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Archive for February 5th, 2008

Here’s a terse little paper and experiment showing some clean (easy to understand and rework) results.

DISCUSSION

Past research on the benefits of network structure on the flow of information has often focused on the positive properties of small-world networks [2, 3]. The results of our research cast this view in the wider perspective of fit between network structure and problem space, highlighting the importance of exploration vs. imitation. For the network structures we studied, the lattice promotes the most exploration, followed by the small-world, and the random networks, with the fully connected network producing the least exploration. The needle payout function requires the most exploration to find the global maximum, followed by the multimodal, and then the unimodal. Since there is a tradeoff between the exploration of a problem space and the exploitation of good solutions [4, 5] this tradeoff seems to be highly relevant to the ability of a group to succeed at our task.

Winter A. Mason, Andy Jones, Robert L. Goldstone

That’s pretty academic talk and I’m going to add to it.  Check this essay out.  Combining the two essays and we have something interesting.  The Lattice network set up is best at solving a problem requiring exploration AND we are unable to construct an algorithm that can optimize the traversing of the lattice.  The best path emerges simply by trying to solve the problem AND it’s better than other networks like Small World.

Here’s some quick definitions: (from this nice little doc)

Lattice Network

Rural areas resemble societies long ago and is characterized as “structured lattice.”  That is, people in rural areas are more likely to be friends with each other, while having less bridging friendship ties with the outside world.

Small World

Urban areas resemble random connection societies.  That is, from telecommunication advances that are readily available in urban areas, more friendship bridging ties are available.

Okay, now a fun exercise is defining the structure of MySpace, Facebook, LinkedIn, Open Source Community and sussing out why each one may be so good at what it does.    This is purely me just toying with an idea (what do you think?).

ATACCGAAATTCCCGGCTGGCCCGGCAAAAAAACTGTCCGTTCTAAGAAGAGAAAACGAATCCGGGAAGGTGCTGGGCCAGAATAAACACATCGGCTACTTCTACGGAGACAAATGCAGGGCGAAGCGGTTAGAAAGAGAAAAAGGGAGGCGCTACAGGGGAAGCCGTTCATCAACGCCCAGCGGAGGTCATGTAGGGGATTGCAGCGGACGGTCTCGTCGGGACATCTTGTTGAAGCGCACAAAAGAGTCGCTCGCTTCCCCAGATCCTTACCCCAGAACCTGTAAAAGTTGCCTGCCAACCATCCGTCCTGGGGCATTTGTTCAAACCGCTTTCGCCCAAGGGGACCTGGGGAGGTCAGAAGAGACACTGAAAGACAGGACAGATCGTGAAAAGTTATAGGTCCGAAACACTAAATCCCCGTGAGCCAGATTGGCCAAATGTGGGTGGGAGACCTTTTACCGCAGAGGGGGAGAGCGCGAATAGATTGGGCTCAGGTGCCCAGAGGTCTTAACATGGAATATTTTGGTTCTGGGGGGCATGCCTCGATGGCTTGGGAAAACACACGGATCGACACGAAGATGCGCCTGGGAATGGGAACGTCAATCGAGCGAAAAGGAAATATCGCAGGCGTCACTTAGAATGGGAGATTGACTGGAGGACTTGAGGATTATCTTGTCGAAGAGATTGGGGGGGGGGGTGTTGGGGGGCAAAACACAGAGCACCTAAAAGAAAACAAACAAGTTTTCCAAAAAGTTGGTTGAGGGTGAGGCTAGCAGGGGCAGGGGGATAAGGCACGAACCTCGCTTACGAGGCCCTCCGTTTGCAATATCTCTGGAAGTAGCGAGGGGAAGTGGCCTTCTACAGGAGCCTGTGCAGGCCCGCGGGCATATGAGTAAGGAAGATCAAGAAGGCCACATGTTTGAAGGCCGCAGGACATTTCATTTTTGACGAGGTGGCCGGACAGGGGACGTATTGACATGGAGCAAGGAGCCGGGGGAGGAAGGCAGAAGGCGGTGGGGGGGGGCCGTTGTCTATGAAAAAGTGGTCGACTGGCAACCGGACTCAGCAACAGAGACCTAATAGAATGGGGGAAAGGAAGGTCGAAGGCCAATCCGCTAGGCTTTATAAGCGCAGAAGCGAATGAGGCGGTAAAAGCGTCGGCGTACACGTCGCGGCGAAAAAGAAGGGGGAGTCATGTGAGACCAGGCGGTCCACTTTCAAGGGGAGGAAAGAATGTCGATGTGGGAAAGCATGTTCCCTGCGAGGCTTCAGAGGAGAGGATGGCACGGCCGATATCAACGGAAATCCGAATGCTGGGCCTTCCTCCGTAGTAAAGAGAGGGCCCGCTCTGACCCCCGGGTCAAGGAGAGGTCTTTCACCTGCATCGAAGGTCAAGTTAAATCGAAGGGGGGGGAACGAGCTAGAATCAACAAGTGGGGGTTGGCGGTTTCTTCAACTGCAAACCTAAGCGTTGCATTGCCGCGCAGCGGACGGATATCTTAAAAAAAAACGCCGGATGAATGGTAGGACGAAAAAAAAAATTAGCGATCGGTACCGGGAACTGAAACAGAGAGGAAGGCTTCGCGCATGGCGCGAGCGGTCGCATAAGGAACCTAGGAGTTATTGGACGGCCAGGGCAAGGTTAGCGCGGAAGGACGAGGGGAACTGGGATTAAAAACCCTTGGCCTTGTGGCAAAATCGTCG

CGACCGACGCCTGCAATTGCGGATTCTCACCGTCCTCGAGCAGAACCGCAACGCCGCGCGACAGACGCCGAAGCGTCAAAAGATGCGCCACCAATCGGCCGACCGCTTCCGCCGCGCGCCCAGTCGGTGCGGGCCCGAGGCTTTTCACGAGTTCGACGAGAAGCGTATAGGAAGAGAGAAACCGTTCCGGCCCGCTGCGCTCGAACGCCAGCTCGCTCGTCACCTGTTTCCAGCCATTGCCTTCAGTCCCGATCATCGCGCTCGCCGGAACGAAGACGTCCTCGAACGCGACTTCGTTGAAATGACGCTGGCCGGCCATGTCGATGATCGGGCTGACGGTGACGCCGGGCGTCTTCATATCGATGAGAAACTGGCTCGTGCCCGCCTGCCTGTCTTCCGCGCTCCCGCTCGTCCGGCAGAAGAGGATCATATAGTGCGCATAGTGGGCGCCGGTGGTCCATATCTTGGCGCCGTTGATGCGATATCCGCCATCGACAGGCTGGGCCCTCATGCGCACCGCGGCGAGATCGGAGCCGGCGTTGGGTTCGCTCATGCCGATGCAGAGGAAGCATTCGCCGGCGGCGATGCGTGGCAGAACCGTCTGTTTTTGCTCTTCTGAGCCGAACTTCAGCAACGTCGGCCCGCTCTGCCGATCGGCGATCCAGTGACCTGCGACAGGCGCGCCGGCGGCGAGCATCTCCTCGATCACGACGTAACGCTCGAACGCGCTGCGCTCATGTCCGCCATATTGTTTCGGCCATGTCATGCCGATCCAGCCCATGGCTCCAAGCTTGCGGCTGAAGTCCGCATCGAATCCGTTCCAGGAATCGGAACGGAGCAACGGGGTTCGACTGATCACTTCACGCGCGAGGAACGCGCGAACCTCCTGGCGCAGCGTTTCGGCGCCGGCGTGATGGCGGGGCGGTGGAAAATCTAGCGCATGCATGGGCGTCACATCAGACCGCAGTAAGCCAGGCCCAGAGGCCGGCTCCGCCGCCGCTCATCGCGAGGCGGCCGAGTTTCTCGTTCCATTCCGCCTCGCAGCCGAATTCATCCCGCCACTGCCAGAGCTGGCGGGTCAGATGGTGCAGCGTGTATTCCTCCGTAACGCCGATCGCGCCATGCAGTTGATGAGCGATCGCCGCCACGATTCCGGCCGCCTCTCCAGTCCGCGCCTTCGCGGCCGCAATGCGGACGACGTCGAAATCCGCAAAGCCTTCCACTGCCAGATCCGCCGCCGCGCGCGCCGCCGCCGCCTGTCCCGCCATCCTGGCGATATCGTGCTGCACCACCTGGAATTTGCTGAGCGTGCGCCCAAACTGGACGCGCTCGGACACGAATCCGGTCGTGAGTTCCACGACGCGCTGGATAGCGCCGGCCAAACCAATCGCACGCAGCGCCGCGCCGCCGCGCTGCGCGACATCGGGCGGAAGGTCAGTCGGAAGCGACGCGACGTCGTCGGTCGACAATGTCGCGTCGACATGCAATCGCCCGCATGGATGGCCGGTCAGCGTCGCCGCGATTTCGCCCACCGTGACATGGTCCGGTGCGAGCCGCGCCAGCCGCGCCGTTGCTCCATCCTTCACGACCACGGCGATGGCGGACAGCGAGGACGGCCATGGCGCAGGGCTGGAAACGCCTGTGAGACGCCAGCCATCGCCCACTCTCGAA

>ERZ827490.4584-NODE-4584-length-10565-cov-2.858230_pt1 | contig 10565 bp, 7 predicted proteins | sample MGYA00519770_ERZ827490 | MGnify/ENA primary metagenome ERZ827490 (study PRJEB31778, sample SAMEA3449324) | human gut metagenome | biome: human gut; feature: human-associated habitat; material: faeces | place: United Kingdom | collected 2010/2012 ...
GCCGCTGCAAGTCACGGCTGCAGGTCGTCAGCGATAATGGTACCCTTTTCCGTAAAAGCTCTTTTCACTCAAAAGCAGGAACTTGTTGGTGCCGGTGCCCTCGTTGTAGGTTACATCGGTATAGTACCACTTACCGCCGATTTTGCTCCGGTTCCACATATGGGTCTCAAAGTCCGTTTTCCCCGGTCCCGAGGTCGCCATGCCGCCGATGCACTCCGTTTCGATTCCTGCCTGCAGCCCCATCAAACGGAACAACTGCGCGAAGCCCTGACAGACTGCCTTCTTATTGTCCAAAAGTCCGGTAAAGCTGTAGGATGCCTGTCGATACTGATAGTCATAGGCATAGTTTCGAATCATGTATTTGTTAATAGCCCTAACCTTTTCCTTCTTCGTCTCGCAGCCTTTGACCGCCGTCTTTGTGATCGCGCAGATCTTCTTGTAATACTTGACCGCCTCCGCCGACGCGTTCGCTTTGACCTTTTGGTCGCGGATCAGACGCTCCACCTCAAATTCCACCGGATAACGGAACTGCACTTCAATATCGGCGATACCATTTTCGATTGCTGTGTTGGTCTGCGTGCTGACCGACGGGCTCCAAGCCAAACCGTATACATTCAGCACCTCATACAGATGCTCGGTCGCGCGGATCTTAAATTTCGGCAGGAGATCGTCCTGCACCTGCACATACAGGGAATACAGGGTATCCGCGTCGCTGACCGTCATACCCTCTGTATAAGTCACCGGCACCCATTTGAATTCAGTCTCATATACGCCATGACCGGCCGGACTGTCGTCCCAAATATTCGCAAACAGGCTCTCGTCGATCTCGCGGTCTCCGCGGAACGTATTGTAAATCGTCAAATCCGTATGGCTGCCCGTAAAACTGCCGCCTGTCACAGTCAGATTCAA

MySpace – Full.  You can and do connect to anyone and everyone.  It’s a race for connectivity and theirs no real “neighbor” paradigm.  MySpace definitely has the imitation feel to it.

Facebook – Lattice, small world.  Your neighbors typically are your college mates and work mates.  Apps, links and “problems” propogate and are reworked quickly, far more quickly  in my experience, than on MySpace.

LinkedIn – Lattice.  hard to assess linkedin’s ability to solve problems or propogate thinking.  It’s mostly a lead gen network.

Master Software Developer Competition – Lattice.  but hard to say.  There seemed to be a few key nodes and generally some “neighborhoods”.  On slashdot it was full, but once the Google group took over the network structure changed a lot.  Hmmm… need to think on that.

Open Source – Lattice, sometimes small world.  Open source projects generally are not completely wide open (there’s a skill level required/credibility) and their aren’t random.  Ideas, code propogate 1 or 2 degrees from the original node.  Very rarely isn’t it full, like the internet.  Everyone connected.  Ideas and problems are very efficiently solved in open source but it’s damn near impossible to predict who, what, when.

 The implication that network structure alone can have that big an impact is very interesting, and a powerful concept to understand if you are in the business of solving problems or socializing ideas/policies or marketing a product.

Methinks the network structure is a proxy for the schedules of reinforcement at play. Different structures reinforce behavior in different ways.

~Russ

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